What if they're threatening to ring the police and have me arrested for not letting them in?

Try not to panic; the police can’t arrest you for not allowing an enforcement agent into the property, nor can they help the agent to remove items.

The police would only get involved in order to keep the peace, so you should call them (as can the agent) if you're frightened or you feel there's a threat of violence.

What if they're trying to break in?

Only in a small number of cases can an enforcement agent lawfully use ‘reasonable’ force to enter your property – these include debts for criminal court fines and when collecting for a business debt in specific circumstances. Even if the enforcement agent is lawfully able to force entry, they may be reluctant to do this and will prefer to enter with your permission.

If you’re unsure, call your caseworker team immediately on 01274 761 999. If you think there’s a threat of violence then phone the police.

I haven’t had notice that they would be coming - is that allowed?

The law states that you have to be given at least seven days notice that an enforcement agent is going to visit your property (Sundays, bank holidays, Good Friday and Christmas Day don’t count). You’ll usually be notified in writing, and the notice will be headed ‘notice of enforcement’. It will detail who the enforcement agent is, who they’re collecting the debt for, and the amount you owe.

So if you have any unopened letters lying around, you’ll need to have a really good look through to see if you’ve been sent this notice. If you genuinely haven’t been notified, the agents will have to come back later.

However, there are exceptions to this rule that you need to be aware of. For example, as soon as you receive the notice of enforcement, your belongings are what’s called ‘bound’ and you’re not allowed to get rid of them – if the court feels there’s significant chance that you may remove or dispose of items from your property to stop them being taken by an enforcement agent, they can make an order that allows a shorter notice period to be given. The rules also differ for enforcement agents from the high court and magistrates’ court – if you receive paperwork from either of these, call your caseworker team on 01274 761 999.

They've made entry into my house – what now?

Once an enforcement agent has entered your property, they’re allowed to take control of items (to cover up to the value of the debt you owe, plus the enforcement agent fees). The most common way they will do this is by making a Controlled Goods Agreement (CGA), a list of the seized goods that both you and the agent must sign and date.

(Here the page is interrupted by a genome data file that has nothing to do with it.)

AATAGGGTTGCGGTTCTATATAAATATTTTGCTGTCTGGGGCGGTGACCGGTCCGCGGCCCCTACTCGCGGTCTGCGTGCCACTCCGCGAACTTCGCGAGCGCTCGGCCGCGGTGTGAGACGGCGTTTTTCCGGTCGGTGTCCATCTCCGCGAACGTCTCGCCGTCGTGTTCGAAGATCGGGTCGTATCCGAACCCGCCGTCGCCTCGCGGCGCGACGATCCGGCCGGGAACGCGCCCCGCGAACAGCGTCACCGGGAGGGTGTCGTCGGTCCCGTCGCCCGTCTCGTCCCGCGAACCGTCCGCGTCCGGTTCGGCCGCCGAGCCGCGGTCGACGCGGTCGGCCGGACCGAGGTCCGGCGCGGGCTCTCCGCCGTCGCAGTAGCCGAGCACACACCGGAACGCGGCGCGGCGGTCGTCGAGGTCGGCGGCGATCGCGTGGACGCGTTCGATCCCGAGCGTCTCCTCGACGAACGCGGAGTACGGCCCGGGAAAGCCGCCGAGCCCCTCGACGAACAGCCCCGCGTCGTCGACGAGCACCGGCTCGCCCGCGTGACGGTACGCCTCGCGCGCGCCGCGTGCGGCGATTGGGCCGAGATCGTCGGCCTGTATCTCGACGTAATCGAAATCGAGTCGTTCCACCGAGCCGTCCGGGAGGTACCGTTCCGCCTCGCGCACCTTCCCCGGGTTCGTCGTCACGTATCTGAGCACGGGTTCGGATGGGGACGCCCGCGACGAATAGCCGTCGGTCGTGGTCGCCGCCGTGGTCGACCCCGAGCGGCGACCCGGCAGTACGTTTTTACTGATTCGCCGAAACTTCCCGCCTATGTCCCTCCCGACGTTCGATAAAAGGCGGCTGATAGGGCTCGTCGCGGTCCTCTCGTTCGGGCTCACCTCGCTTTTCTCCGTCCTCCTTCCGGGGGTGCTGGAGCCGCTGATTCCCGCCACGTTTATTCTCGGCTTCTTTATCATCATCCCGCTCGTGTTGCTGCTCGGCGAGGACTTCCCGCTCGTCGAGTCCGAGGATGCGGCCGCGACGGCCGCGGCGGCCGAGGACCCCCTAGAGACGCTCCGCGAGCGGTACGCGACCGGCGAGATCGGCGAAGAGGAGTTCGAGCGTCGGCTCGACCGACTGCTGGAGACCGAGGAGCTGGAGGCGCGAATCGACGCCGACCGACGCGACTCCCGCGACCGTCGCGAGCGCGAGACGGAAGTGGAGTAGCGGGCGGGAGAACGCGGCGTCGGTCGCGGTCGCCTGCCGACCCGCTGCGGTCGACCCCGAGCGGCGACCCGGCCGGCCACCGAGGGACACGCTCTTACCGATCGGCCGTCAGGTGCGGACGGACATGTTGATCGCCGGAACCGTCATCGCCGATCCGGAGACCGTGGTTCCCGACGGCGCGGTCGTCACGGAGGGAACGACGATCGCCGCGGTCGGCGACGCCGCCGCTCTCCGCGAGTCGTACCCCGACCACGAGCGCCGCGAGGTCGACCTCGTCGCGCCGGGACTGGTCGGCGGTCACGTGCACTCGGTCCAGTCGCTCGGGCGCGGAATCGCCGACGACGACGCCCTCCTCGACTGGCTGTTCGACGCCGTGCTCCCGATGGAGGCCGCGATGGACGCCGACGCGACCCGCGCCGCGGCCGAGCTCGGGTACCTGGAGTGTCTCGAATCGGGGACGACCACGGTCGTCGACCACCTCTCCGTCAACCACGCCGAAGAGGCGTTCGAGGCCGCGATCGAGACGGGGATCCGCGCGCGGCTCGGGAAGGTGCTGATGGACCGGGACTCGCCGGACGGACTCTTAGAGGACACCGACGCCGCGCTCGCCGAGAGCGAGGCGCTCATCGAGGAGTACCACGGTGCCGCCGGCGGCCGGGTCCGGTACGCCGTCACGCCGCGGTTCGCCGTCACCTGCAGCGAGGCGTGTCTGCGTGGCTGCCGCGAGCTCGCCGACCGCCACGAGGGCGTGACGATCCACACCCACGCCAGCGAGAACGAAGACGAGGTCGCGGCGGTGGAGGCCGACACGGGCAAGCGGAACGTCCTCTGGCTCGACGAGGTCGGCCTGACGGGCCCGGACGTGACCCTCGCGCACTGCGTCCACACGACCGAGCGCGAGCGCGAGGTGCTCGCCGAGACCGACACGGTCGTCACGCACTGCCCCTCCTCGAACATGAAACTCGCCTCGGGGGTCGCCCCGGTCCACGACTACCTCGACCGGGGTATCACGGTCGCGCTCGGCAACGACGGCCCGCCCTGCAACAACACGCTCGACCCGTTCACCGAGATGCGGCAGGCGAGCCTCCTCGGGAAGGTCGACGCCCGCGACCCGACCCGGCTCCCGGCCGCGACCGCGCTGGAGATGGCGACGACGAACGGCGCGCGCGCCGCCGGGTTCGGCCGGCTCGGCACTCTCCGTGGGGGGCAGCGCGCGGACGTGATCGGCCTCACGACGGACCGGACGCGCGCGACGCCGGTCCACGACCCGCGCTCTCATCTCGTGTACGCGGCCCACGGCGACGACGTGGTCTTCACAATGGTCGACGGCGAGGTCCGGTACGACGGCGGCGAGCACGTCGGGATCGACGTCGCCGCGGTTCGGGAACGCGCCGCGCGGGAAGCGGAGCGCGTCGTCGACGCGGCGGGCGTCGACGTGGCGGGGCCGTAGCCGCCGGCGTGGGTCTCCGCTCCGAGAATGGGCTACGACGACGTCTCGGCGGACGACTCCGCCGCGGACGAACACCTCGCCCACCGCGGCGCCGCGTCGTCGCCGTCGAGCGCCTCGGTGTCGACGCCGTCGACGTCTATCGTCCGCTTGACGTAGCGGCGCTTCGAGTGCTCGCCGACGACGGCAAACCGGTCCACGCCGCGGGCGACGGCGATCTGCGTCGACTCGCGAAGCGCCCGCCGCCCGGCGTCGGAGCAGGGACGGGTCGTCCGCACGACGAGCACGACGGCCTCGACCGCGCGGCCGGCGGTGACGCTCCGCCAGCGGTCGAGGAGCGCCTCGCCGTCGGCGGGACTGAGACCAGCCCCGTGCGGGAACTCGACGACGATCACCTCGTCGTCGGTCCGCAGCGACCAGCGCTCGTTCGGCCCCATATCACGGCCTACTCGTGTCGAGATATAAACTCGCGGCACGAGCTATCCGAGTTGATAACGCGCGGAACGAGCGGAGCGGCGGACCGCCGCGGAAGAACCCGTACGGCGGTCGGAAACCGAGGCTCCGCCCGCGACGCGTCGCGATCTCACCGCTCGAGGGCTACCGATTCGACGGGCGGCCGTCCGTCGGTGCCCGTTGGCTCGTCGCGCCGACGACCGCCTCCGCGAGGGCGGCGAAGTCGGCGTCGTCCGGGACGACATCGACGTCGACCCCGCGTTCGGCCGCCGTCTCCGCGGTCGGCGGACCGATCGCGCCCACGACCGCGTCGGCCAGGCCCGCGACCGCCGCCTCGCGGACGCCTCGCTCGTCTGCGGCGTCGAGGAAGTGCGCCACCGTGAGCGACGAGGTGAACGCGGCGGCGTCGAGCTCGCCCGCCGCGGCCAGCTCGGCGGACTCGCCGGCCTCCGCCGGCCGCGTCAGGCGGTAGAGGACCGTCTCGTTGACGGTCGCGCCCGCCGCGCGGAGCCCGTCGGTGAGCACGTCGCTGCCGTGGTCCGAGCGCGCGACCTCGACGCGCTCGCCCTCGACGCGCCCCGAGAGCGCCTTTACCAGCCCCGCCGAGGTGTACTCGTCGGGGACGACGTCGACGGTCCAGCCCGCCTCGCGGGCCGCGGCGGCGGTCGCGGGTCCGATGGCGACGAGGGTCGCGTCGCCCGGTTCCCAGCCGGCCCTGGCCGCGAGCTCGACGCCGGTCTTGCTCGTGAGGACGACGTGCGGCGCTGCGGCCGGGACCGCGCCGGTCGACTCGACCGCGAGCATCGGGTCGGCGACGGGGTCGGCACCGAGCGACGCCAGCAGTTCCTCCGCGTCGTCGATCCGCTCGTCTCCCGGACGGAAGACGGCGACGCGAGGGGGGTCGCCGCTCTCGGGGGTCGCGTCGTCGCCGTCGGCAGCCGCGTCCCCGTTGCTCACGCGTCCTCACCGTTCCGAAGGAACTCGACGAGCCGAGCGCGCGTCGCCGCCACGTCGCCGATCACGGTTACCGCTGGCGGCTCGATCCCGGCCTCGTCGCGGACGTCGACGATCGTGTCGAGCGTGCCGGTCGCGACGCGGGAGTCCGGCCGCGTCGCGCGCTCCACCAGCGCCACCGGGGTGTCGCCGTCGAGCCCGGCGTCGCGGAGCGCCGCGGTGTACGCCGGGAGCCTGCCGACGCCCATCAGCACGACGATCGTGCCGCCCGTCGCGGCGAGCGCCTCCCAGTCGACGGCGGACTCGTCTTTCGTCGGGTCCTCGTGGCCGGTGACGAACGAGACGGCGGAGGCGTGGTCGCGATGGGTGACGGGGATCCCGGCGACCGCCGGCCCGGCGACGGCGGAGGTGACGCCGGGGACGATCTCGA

Once a CGA is in place, the agent will return at a later date to collect the goods and sell them to cover the debt, if it hasn’t been cleared in full in the meantime.

When you sign the CGA, you’re agreeing not to remove, dispose of or damage the items listed before the debt has been repaid in full or they’re collected by the agent – to do so is a criminal offence.

Before you sign, make sure the CGA clearly lists all the seized items and details the terms of any repayment plan you’ve agreed with the agent. There are certain rules about what enforcement agents can’t seize, so make sure the CGA doesn’t include:

  1. Any items belonging to children
  2. Any items needed for basic day-to-day living, including your bedding, clothing, furniture, fridge, oven, washing machine and other similar household items
  3. A vehicle which has any outstanding Hire Purchase owing on it
  4. A vehicle which has been purchased under the Motability Scheme
  5. A vehicle that has a valid disabled person’s badge displayed on it (the blue badge)
  6. Any items necessary for someone’s employment or trade, up to a value of £1,350
  7. Items that belong to someone else, although it’s down to you to provide proof of ownership, so get searching for any related paperwork pronto (items that are co-owned by you and someone else are different – these can be seized, but if they’re sold 50% of the money raised has to be paid back to the joint owner)

Since making entry into my house they've gone outside again – should I lock them out?

If an enforcement agent has already been inside your property and taken items into control, they’re allowed to use reasonable force to re-enter, so it’s best not to lock them out (or indeed in).

It’s the middle of the night and there’s an enforcement agent at my door – what do I do?

Enforcement agents aren’t allowed to visit your property between 9pm and 6am. If they call between these hours, you can refuse them entry and complain to the enforcement agents’ head office, or phone the police if you feel you're being harassed. Be aware that they can return at any time outside the restricted hours – that’s after 6am and before 9pm.

My child has just called to say they’re home alone and there’s a bailiff at the door – what do I do?

Enforcement agents have to leave if they suspect that only children under the age of 16 are in the house. Tell your child to communicate this to them through the letterbox, and give them a time to call back when you’re going to be home.

CAP has teamed up with a number of UK debt advice agencies and charities to campaign for change to bailiff law. To read the full report, click here.